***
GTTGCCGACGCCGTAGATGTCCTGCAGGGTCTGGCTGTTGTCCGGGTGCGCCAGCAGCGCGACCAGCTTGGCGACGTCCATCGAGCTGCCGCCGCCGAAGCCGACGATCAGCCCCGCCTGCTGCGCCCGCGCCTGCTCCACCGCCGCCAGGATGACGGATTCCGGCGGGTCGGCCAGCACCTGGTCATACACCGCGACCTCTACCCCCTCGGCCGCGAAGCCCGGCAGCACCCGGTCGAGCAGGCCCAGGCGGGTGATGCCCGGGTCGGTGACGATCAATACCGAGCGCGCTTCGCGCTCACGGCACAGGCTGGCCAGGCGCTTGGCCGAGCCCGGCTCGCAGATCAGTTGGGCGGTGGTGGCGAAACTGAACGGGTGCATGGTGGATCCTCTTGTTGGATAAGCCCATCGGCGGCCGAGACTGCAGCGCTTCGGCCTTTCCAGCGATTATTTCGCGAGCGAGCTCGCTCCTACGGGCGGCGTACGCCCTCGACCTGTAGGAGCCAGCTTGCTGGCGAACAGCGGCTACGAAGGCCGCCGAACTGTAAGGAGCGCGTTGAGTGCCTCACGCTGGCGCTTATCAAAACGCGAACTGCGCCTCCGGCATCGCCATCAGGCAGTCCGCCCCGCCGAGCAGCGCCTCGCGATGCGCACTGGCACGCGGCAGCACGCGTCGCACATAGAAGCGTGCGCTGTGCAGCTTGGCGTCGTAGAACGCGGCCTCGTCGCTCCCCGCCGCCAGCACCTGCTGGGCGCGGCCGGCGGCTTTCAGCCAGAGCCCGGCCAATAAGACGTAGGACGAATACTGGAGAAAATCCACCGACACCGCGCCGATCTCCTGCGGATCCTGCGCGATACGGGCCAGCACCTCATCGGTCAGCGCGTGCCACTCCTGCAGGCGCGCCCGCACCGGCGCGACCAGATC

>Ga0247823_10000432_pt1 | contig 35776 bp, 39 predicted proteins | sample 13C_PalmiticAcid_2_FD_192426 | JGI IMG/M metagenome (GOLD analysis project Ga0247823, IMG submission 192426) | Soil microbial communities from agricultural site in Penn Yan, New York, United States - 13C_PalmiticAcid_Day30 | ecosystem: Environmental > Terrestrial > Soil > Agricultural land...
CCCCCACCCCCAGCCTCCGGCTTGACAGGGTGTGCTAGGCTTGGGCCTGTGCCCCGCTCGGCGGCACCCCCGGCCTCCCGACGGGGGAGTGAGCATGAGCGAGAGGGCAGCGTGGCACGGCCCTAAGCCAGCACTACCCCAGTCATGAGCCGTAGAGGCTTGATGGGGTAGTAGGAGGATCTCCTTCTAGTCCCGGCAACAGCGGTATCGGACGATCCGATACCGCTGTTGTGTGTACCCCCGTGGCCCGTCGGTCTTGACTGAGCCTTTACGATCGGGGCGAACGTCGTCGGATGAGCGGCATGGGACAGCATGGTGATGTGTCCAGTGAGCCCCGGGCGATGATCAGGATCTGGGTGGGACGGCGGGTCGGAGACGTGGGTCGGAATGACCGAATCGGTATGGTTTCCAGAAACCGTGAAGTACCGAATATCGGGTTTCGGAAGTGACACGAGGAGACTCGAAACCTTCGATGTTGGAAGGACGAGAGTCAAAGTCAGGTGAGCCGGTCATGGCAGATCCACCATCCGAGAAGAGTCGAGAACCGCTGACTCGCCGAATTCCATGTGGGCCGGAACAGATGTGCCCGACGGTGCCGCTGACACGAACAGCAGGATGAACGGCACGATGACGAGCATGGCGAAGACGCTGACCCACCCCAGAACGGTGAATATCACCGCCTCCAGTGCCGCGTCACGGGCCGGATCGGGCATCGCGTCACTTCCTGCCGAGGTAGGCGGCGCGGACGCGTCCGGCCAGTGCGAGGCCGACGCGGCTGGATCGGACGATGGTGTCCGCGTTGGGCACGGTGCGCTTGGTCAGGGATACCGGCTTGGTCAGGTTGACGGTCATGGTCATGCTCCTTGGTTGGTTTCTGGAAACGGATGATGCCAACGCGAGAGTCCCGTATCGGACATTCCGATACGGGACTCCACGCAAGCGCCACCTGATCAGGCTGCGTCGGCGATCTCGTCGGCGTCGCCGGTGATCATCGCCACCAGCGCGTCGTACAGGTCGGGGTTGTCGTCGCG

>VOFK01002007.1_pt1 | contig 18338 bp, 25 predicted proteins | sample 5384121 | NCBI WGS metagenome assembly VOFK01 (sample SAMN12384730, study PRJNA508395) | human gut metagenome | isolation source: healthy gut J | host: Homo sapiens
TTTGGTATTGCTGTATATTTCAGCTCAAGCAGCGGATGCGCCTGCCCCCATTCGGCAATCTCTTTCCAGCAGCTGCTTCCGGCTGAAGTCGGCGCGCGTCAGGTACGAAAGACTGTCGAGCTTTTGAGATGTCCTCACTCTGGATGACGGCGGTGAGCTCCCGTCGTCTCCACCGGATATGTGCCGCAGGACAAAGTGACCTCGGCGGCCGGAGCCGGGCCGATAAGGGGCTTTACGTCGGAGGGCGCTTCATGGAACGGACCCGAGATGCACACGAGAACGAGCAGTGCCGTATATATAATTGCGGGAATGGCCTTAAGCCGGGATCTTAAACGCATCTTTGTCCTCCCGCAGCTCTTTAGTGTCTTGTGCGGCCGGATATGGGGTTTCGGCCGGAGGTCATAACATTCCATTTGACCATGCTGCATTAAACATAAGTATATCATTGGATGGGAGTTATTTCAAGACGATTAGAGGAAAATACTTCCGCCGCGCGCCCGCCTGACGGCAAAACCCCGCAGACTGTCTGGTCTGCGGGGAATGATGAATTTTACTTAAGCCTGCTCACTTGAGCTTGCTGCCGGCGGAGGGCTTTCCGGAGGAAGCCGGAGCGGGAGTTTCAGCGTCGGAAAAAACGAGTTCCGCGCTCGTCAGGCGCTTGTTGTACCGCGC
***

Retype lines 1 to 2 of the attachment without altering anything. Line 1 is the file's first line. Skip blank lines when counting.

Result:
GTTGCCGACGCCGTAGATGTCCTGCAGGGTCTGGCTGTTGTCCGGGTGCGCCAGCAGCGCGACCAGCTTGGCGACGTCCATCGAGCTGCCGCCGCCGAAGCCGACGATCAGCCCCGCCTGCTGCGCCCGCGCCTGCTCCACCGCCGCCAGGATGACGGATTCCGGCGGGTCGGCCAGCACCTGGTCATACACCGCGACCTCTACCCCCTCGGCCGCGAAGCCCGGCAGCACCCGGTCGAGCAGGCCCAGGCGGGTGATGCCCGGGTCGGTGACGATCAATACCGAGCGCGCTTCGCGCTCACGGCACAGGCTGGCCAGGCGCTTGGCCGAGCCCGGCTCGCAGATCAGTTGGGCGGTGGTGGCGAAACTGAACGGGTGCATGGTGGATCCTCTTGTTGGATAAGCCCATCGGCGGCCGAGACTGCAGCGCTTCGGCCTTTCCAGCGATTATTTCGCGAGCGAGCTCGCTCCTACGGGCGGCGTACGCCCTCGACCTGTAGGAGCCAGCTTGCTGGCGAACAGCGGCTACGAAGGCCGCCGAACTGTAAGGAGCGCGTTGAGTGCCTCACGCTGGCGCTTATCAAAACGCGAACTGCGCCTCCGGCATCGCCATCAGGCAGTCCGCCCCGCCGAGCAGCGCCTCGCGATGCGCACTGGCACGCGGCAGCACGCGTCGCACATAGAAGCGTGCGCTGTGCAGCTTGGCGTCGTAGAACGCGGCCTCGTCGCTCCCCGCCGCCAGCACCTGCTGGGCGCGGCCGGCGGCTTTCAGCCAGAGCCCGGCCAATAAGACGTAGGACGAATACTGGAGAAAATCCACCGACACCGCGCCGATCTCCTGCGGATCCTGCGCGATACGGGCCAGCACCTCATCGGTCAGCGCGTGCCACTCCTGCAGGCGCGCCCGCACCGGCGCGACCAGATC

>Ga0247823_10000432_pt1 | contig 35776 bp, 39 predicted proteins | sample 13C_PalmiticAcid_2_FD_192426 | JGI IMG/M metagenome (GOLD analysis project Ga0247823, IMG submission 192426) | Soil microbial communities from agricultural site in Penn Yan, New York, United States - 13C_PalmiticAcid_Day30 | ecosystem: Environmental > Terrestrial > Soil > Agricultural land...